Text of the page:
Amidst the countless things we do for love, a common tale that unfolds in different corners of the world is moving to another country, leaving a home to build another. MT Space founder Majdi Bou-Matar’s story is not very different. A trained Lebanese-Canadian director, actor, and dancer, he relocated to Canada with his wife after she was accepted into a PhD program at UW. Hoping to support both his marriage and love for theatre, he auditioned with various theatre companies in Southern Ontario for a variety of roles but was only met with criticism, primarily related to his ethnicity. Some might have been deterred by this, but Bou-Matar used the criticism to fuel his fire and carved a space of his own. MT Space has since evolved into a thriving platform where marginalized and racialized artists can do what they love and pursue their passions uninhibited.
A homophone for “empty,” and an acronym for “multicultural theatre,” MT Space is a theatre company that challenges the definition of theatre by including a diverse repertoire of dance, music, multimedia, and performing arts. Bou-Matar’s vision progressed further in 2009 with the inauguration of the biennial International Multicultural Platform for Alternative Contemporary Theatre (IMPACT) Festival. This festival, in his own articulation, “is a festival of difference[s]. [Its] vision was built on embracing cultural diversity in its widest sense. It’s about embracing different work cultures, forms of performance, cultural attitudes and behaviours, [and the] diversity of stories and performance traditions.”
IMPACT 23, which runs from Sept. 26 to Oct. 1, features 21 productions from across the globe, including Australia, Chile, Columbia, Tunisia and the Canadian provinces of Alberta, British Columbia, Nova Scotia and Ontario. The festival includes a diverse range of acts that promise something for everyone, including a burlesque act featuring members from Indigenous communities, a ribbon-making scourge to honour missing and murdered Indigenous women by local artist Cara Loft, a writer series, and an immersive installation piece by Tess Martens titled “An Ode to Katherine,” inspired by New York painter Katherine Bradford. Details about specific productions can be found in the festival brochure on the MT Space website.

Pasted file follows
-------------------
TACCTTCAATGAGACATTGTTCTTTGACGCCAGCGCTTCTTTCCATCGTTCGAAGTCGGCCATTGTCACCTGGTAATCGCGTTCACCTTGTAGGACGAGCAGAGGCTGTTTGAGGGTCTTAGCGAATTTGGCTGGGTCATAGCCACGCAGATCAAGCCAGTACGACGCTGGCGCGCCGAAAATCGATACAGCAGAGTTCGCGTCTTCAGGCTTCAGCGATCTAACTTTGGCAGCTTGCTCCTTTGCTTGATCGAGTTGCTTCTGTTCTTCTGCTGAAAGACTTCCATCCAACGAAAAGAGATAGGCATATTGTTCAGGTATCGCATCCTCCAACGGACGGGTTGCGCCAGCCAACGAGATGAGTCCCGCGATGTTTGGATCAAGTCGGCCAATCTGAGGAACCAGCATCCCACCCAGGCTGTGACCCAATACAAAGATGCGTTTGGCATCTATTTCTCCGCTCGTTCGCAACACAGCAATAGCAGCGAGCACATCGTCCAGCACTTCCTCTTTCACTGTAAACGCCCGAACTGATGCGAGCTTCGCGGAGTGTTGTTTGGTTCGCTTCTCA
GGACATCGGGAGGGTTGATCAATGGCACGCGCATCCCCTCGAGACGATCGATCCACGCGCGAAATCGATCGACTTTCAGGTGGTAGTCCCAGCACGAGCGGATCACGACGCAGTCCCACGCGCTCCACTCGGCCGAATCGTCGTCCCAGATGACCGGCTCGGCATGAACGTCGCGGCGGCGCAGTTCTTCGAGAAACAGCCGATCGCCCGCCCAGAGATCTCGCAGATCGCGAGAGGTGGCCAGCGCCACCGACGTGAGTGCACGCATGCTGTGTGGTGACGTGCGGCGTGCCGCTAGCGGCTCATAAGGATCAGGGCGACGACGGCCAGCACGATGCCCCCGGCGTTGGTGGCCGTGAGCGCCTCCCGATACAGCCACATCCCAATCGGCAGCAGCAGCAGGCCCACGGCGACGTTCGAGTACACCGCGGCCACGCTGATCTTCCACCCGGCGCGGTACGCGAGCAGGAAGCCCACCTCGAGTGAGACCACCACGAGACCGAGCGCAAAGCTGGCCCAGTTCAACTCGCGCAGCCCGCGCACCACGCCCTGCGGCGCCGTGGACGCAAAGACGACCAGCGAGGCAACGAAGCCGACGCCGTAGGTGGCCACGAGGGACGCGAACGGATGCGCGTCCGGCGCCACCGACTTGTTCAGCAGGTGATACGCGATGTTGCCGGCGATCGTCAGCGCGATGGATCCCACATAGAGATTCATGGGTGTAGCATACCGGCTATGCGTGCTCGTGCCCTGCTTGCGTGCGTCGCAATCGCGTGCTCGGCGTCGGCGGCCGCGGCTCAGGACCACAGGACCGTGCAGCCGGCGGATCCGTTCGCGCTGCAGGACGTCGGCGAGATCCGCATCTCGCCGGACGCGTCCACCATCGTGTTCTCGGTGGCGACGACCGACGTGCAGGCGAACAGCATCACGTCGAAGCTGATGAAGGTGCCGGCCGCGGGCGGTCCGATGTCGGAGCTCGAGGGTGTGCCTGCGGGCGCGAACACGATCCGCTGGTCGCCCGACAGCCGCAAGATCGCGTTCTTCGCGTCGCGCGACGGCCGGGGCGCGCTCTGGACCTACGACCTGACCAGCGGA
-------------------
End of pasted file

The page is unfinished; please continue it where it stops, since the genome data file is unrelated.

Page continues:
Over time, IMPACT has grown to represent both international and local artists from the KW region, primarily intending to portray and create stories beyond the expected, test new boundaries, and incorporate undiscovered acts.
Bou-Matar’s sudden passing last year has only reinforced the intention behind the upcoming festival, making it a profound homage to his legacy and unwavering dedication. Talking about the performances at the festival this year, artistic director Pam Patel, who was closely mentored by the man himself, said, “I’m trying to get representation across the country, from different places in the world that are not the countries we’re always seeing in festivals because often we’re only seeing [Western countries], but [not countries] more in the east or more marginalized, [like] the Middle East, or from Asia or South America.”
Beyond the performances itself, at the core of IMPACT is the transformative power of dialogue, presented through a three-day conference from Sept. 28 to 30 that acts as a hub for discussions that reverberate beyond the local theatre scene, resonating on a provincial and national level. This year the floor is open to conversations about succession planning and caregiving in the professional theatre sector, as well as the arts and culture sector as a whole. Patel, who is also meant to join UW’s department of theatre and performance to direct the winter 2024 main stage production, spoke to the reason why the festival is held in Waterloo and of the involvement of both Wilfrid Laurier University and UW in the festival.
“We do the festival here because we’re also trying to forge a connection between international, national, and local artists, [including] the emerging artists, and the theatre professionals here,” Patel said. “By going into classes at the universities, [we are] aiming to shift the definition of Canadian theatre, and make students realize that there are other practices and methodologies that can be applied to the creation of work, the way stories are told and even the way things are done behind the scenes [pertaining to] the administration, or the management or the production elements.”
To further this teaching initiative, MT Space has just launched a fundraising campaign for the Majdi Bou-Matar bursary dedicated to offering financial support worth $5,000 and mentorship from MT Space to a newcomer, immigrant, racialized or emerging artist each year. The inaugural call for applicants has been announced, with the goal of naming the first recipient at the festival.
If you’re looking to get involved in the festival beyond audience participation, IMPACT is also looking for volunteers to help manage the festival. Perks of being a volunteer include complimentary access to the productions.
As the curtains rise on the 2023 IMPACT Festival, it’s evident that Majdi Bou-Matar’s dream has not only endured but flourished into a movement of empowerment and representation. With Patel at the helm, Bou-Matar’s legacy lives on, inviting artists, audiences, and creators to participate in a celebration that transcends boundaries, challenges perceptions, and unites us all through the universal language of art. Festival passes and tickets for the festival can be found on the MT Space website.